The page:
Mark Jaeger is a bay area fine artist working primarily in clay.  Mark was born and raised in the bay and fell in love with ceramics at a very young age. Mark studied art and ceramics at UC Davis under the direction of Annabeth Rosen and Wayne Thiebaud.  Since 2002 Mark has been teaching ceramics full time while also maintaining a constant studio practice. Mark currently lives in Marin County with his wife and two kids.  His work is collected and exhibited both regionally and internationally.

“My work explores the human condition through concepts of personal and social identity.  I’m interested in how we project ourselves, our culture, our history, our purpose, our morality… and how that projection is both perceived and interpreted by society and by our own selves.  What is indeed our true self, our true intention, our identity… and what is an image, a fabrication, or façade manufactured for social purpose?  If we can pause and consider our identity we may in fact peal through the layers of what divides or unites us: what we inherit, what we choose, and what has been forced upon us.”

Evan Hobart
Evan received his Bachelor of Arts from Humboldt State University in 2004 under the tutelage of Keith Schneider, Jim Crawford and Louis Marak.  He completed his Graduate Degree from San Jose State University in 2011 working with Stan Welsh and Monica Van den Dool. Hobart has taught ceramics at San Jose State University and Medicine Hat Community College and is is currently the ceramics professor at Mendocino College in Fort Bragg, CA. Evan is also the Ceramics Program Manager at the Mendocino Art Center.

“Evan’s sculptures speak of entropy and the dissolution of the natural world in the wake of unbridled technological progress. His pieces authenticate E. E. Cummings’ observation that, “Progress is a comfortable disease.” Exquisitely detailed skulls form a stage on which traffic and aggressive urban development eclipse and erode the  natural basis on which all life depends. These often-horrific visions are the result of unmistakable courage, and commitment to a personal vision most beholders would find disquieting if not unnerving.” – Jack Troy

Wesley T. Wright
In observing the creations of man and nature I am absorbed by the grotesque and eccentric, as well as the beautiful. I delight in the alchemy of putting creatures and objects together creating systems with their own logical order. I imply a mythology that is informed by our past but is in keeping with our modern circumstances.  As I live my life, I collect ideas, imagery, and objects that fascinate me. From this reservoir I draw the inspiration for my work.  Some of my symbolism is obvious and some more obscure, but all chosen to help process and critique the world around me.  My work is successful if the viewer is filled with the same sense of wonderment that I experience as I try to understand what it is to exist in this place at this time.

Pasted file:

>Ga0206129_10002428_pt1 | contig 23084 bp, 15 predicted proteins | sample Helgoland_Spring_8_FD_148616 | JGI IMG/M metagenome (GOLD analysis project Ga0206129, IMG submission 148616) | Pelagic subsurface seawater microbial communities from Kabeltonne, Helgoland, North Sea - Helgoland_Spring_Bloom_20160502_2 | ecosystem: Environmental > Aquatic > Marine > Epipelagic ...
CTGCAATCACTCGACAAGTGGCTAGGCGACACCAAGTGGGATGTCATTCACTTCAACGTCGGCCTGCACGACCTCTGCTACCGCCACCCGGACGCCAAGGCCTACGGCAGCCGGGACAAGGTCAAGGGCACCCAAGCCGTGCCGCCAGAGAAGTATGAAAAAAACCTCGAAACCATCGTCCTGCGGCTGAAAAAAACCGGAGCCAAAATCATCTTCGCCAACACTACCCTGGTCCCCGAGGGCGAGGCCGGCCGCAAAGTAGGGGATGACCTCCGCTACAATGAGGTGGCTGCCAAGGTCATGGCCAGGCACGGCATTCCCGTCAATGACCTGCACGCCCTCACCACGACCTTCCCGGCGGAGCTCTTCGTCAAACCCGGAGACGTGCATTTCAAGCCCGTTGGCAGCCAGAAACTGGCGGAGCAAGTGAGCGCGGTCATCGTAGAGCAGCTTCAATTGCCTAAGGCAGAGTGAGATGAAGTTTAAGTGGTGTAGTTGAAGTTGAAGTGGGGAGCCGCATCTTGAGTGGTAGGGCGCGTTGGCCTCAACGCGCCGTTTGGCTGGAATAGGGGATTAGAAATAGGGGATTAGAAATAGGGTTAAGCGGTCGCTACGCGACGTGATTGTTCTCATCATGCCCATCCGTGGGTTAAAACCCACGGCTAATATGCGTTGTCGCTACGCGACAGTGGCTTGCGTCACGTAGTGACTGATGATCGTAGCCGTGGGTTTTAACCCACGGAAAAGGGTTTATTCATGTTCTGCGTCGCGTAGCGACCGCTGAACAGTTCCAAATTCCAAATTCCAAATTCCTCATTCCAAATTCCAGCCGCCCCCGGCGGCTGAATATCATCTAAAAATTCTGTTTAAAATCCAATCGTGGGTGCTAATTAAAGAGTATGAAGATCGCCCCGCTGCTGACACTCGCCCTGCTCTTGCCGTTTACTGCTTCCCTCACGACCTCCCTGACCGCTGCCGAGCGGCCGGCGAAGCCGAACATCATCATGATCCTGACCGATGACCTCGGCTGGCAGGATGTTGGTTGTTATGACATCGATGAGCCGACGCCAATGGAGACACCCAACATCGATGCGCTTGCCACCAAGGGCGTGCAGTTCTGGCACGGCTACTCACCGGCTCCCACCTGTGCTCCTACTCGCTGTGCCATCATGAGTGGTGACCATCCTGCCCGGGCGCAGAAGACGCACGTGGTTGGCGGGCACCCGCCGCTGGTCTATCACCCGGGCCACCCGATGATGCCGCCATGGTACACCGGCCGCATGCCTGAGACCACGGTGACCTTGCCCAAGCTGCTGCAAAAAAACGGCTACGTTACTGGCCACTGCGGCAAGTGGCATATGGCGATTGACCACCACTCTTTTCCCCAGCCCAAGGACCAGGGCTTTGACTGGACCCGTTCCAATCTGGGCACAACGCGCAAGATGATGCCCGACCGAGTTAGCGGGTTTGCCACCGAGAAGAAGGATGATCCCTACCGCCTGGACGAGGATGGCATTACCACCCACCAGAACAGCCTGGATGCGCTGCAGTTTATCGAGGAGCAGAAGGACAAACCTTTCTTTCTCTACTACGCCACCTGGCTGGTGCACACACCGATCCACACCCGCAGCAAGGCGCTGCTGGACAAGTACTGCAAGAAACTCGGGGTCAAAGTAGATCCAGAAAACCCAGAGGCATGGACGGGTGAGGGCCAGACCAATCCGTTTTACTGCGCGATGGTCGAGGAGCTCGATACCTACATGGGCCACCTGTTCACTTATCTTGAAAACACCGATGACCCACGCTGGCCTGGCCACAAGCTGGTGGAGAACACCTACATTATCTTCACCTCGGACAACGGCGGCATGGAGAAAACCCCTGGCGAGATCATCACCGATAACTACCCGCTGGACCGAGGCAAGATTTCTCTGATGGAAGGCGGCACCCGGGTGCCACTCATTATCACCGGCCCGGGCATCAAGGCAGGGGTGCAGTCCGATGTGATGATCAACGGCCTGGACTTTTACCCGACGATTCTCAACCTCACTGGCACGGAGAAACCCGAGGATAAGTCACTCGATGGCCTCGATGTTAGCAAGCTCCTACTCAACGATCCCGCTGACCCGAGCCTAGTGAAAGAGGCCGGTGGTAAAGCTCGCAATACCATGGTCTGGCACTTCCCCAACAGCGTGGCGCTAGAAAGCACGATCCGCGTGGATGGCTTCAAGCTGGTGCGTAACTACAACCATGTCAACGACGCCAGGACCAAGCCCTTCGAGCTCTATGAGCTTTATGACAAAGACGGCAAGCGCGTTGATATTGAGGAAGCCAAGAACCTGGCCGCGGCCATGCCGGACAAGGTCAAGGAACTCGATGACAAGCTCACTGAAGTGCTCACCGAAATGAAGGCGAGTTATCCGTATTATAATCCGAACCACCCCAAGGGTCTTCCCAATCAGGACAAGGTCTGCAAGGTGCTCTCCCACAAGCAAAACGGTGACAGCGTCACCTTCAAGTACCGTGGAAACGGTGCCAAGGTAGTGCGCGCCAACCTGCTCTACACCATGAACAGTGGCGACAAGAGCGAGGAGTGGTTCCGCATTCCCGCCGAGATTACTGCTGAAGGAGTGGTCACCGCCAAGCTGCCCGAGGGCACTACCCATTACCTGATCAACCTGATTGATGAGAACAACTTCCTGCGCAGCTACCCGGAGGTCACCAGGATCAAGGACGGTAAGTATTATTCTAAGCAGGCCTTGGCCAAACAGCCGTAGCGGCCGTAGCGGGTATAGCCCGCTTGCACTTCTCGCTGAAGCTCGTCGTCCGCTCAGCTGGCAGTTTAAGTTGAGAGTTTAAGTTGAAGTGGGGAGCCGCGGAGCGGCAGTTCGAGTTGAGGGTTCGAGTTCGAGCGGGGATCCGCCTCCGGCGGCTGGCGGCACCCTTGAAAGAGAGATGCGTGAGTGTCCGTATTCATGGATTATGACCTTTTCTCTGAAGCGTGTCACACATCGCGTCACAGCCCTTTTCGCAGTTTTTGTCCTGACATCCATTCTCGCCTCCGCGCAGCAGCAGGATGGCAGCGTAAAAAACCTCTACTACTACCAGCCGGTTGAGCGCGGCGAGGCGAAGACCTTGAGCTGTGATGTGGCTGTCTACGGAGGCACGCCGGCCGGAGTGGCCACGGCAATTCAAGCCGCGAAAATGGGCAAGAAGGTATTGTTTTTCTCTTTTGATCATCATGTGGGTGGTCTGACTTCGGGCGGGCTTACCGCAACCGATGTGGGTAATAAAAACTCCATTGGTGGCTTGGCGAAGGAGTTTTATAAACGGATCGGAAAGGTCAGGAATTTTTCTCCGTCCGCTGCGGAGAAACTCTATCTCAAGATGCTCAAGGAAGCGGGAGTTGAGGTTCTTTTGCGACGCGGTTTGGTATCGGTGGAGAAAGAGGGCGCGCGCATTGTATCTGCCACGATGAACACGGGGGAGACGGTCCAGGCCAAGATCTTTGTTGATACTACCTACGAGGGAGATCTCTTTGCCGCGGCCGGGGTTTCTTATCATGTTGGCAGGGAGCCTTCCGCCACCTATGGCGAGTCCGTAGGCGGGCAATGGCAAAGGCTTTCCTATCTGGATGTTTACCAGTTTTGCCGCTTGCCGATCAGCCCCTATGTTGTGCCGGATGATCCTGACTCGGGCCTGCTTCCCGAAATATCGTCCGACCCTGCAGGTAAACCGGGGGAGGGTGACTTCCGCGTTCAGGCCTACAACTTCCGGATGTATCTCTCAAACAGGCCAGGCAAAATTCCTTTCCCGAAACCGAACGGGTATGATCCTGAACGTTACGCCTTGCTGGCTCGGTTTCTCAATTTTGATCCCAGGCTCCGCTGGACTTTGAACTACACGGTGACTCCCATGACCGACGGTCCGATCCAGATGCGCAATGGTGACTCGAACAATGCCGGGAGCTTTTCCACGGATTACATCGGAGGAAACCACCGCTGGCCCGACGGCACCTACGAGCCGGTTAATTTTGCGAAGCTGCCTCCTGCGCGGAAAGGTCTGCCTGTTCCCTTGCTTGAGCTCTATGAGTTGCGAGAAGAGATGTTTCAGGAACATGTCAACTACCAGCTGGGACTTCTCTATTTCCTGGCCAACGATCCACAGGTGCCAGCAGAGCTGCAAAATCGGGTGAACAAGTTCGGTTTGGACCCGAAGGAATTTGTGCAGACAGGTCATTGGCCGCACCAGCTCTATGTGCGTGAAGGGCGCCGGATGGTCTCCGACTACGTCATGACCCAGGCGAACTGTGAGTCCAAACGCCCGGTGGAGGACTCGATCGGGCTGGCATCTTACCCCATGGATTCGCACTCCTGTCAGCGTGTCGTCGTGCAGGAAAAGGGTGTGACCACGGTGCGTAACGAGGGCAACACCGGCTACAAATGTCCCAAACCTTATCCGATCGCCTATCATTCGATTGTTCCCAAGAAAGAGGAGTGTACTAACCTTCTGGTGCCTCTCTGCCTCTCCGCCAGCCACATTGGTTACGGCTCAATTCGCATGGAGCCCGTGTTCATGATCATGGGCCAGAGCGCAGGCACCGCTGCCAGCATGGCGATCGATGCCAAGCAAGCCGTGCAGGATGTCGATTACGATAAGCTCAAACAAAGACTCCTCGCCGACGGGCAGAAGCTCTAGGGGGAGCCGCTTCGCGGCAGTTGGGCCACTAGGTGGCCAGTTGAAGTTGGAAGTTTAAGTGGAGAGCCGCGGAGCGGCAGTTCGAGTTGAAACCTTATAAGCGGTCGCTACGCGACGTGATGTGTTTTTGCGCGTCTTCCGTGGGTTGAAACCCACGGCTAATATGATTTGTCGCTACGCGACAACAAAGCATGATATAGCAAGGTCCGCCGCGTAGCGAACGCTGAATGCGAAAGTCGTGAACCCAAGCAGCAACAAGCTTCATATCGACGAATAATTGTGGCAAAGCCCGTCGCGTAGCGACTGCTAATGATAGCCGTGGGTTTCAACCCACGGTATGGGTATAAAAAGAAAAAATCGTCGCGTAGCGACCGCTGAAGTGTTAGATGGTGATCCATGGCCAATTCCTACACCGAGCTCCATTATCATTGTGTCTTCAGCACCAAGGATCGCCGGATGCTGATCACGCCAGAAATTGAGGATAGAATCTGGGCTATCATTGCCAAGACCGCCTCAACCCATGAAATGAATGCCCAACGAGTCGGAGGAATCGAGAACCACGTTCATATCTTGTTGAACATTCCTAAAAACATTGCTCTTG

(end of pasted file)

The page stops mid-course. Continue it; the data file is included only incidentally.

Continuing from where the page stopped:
Wesley T. Wright is a Northern California-based mixed media artist and arts educator known for his highly detailed and eccentric imagery. Working primarily in stoneware clay, he addresses environmental and existential issues with humor, grit, and imagination. Wright’s evocative sculptures have been exhibited in galleries and museums across the country including the Glassell Fine Arts Museum in Houston, Texas, and the De Young Museum in San Francisco, California.

After growing up in Berkeley, Wright attended Humboldt State University where he became involved in ceramics and circus arts. He then went on to receive a Master of Fine Arts degree from San Jose State University. He shares a studio with his wife and fellow artist Malia Landis in Crockett, California.
Joseph Kowalczyk
(Ko-väl-chick), is an award winning sculptor, painter, and draftsman that has been contributing to the arts community in the California Bay Area since he received a BFA in ceramics from California College of the Arts in 2006.  Along with his own studio practice, Joe works as a ceramics instructor at Creative Growth Art Center.  He manages his own kiln repair business, restoring kilns and assisting artists throughout the Northern California bay area (www.kilnspecialist.com).  Joe is also a co-founder/co-director of FM, a fine art gallery and community of artist studios within the Oakland Art Murmur district; the forefront of Oakland’s astonishing growth and creative revitalization (www.FMoakland.com).“My ceramic sculptures are often the celebration of the irrational; a celebration of ideas, impulses, and desires that spring from the darker side of the subconscious.  So instead of pushing away a thought and wondering, “Why did I think something so strange?”  I celebrate it and turn it into a drawing or translate it into a sculpture.
In general much of my sculpture explores aspects of the human shadow; those which we deem improper, primitive and ultimately “unfit” for modern society. These  are aspects of ourselves we’ve learned to repress in our youth, and continue to intentionally repress as adults. Various cultures repress different aspects of human life in order to create a more “ideal” person.  Such as how many adults have learned to repress their inner child.Although we intend to repress these aspects for the better, the ironic thing is that without these aspects the individual is not whole. As a result, people later in life may feel the need to get in touch with the repressed, but perhaps don’t know how. My work attempts to highlight these aspects and put them into the physical world; to give them a face and a set of eyes, so we can confront and better understand them.